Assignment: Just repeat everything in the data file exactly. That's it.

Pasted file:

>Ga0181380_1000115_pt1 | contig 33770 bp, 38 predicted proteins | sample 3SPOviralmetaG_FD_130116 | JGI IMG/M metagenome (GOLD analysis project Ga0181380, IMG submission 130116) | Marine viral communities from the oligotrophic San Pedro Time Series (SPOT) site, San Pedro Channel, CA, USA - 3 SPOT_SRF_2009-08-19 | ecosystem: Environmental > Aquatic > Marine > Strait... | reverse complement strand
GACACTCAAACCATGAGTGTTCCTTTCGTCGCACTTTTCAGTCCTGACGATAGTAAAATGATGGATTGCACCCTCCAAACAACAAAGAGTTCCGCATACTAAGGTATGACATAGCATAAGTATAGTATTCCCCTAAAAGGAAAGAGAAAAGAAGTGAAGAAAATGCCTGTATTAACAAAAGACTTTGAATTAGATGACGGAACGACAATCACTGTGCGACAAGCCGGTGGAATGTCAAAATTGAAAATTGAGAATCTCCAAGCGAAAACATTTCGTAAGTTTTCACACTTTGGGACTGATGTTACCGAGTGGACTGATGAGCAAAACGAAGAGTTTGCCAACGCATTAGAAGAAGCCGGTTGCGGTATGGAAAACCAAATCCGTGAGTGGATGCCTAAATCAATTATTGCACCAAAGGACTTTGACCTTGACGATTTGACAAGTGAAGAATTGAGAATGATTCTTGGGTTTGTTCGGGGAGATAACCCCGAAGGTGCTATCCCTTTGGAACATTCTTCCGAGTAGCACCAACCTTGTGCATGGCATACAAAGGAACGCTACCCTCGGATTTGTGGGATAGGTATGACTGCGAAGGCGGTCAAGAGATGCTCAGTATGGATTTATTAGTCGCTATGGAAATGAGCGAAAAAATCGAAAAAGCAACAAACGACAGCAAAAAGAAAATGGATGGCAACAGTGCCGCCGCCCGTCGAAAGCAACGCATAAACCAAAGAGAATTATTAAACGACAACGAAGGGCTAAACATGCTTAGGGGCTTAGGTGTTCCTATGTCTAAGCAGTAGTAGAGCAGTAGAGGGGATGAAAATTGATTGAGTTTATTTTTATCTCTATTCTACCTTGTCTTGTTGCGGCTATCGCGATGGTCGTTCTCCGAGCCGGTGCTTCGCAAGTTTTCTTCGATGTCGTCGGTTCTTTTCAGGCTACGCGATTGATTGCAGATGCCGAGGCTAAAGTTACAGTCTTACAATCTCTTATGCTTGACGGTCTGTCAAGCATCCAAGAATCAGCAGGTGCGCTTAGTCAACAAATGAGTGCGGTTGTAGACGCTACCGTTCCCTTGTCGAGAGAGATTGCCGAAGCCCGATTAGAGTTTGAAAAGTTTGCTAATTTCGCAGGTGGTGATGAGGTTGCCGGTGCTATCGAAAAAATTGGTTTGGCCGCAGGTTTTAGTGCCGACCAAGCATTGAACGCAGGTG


>Ga0181380_1000115_pt1 | contig 33770 bp, 38 predicted proteins | sample 3SPOviralmetaG_FD_130116 | JGI IMG/M metagenome (GOLD analysis project Ga0181380, IMG submission 130116) | Marine viral communities from the oligotrophic San Pedro Time Series (SPOT) site, San Pedro Channel, CA, USA - 3 SPOT_SRF_2009-08-19 | ecosystem: Environmental > Aquatic > Marine > Strait... | reverse complement strand
GACACTCAAACCATGAGTGTTCCTTTCGTCGCACTTTTCAGTCCTGACGATAGTAAAATGATGGATTGCACCCTCCAAACAACAAAGAGTTCCGCATACTAAGGTATGACATAGCATAAGTATAGTATTCCCCTAAAAGGAAAGAGAAAAGAAGTGAAGAAAATGCCTGTATTAACAAAAGACTTTGAATTAGATGACGGAACGACAATCACTGTGCGACAAGCCGGTGGAATGTCAAAATTGAAAATTGAGAATCTCCAAGCGAAAACATTTCGTAAGTTTTCACACTTTGGGACTGATGTTACCGAGTGGACTGATGAGCAAAACGAAGAGTTTGCCAACGCATTAGAAGAAGCCGGTTGCGGTATGGAAAACCAAATCCGTGAGTGGATGCCTAAATCAATTATTGCACCAAAGGACTTTGACCTTGACGATTTGACAAGTGAAGAATTGAGAATGATTCTTGGGTTTGTTCGGGGAGATAACCCCGAAGGTGCTATCCCTTTGGAACATTCTTCCGAGTAGCACCAACCTTGTGCATGGCATACAAAGGAACGCTACCCTCGGATTTGTGGGATAGGTATGACTGCGAAGGCGGTCAAGAGATGCTCAGTATGGATTTATTAGTCGCTATGGAAATGAGCGAAAAAATCGAAAAAGCAACAAACGACAGCAAAAAGAAAATGGATGGCAACAGTGCCGCCGCCCGTCGAAAGCAACGCATAAACCAAAGAGAATTATTAAACGACAACGAAGGGCTAAACATGCTTAGGGGCTTAGGTGTTCCTATGTCTAAGCAGTAGTAGAGCAGTAGAGGGGATGAAAATTGATTGAGTTTATTTTTATCTCTATTCTACCTTGTCTTGTTGCGGCTATCGCGATGGTCGTTCTCCGAGCCGGTGCTTCGCAAGTTTTCTTCGATGTCGTCGGTTCTTTTCAGGCTACGCGATTGATTGCAGATGCCGAGGCTAAAGTTACAGTCTTACAATCTCTTATGCTTGACGGTCTGTCAAGCATCCAAGAATCAGCAGGTGCGCTTAGTCAACAAATGAGTGCGGTTGTAGACGCTACCGTTCCCTTGTCGAGAGAGATTGCCGAAGCCCGATTAGAGTTTGAAAAGTTTGCTAATTTCGCAGGTGGTGATGAGGTTGCCGGTGCTATCGAAAAAATTGGTTTGGCCGCAGGTTTTAGTGCCGACCAAGCATTGAACGCAGGTG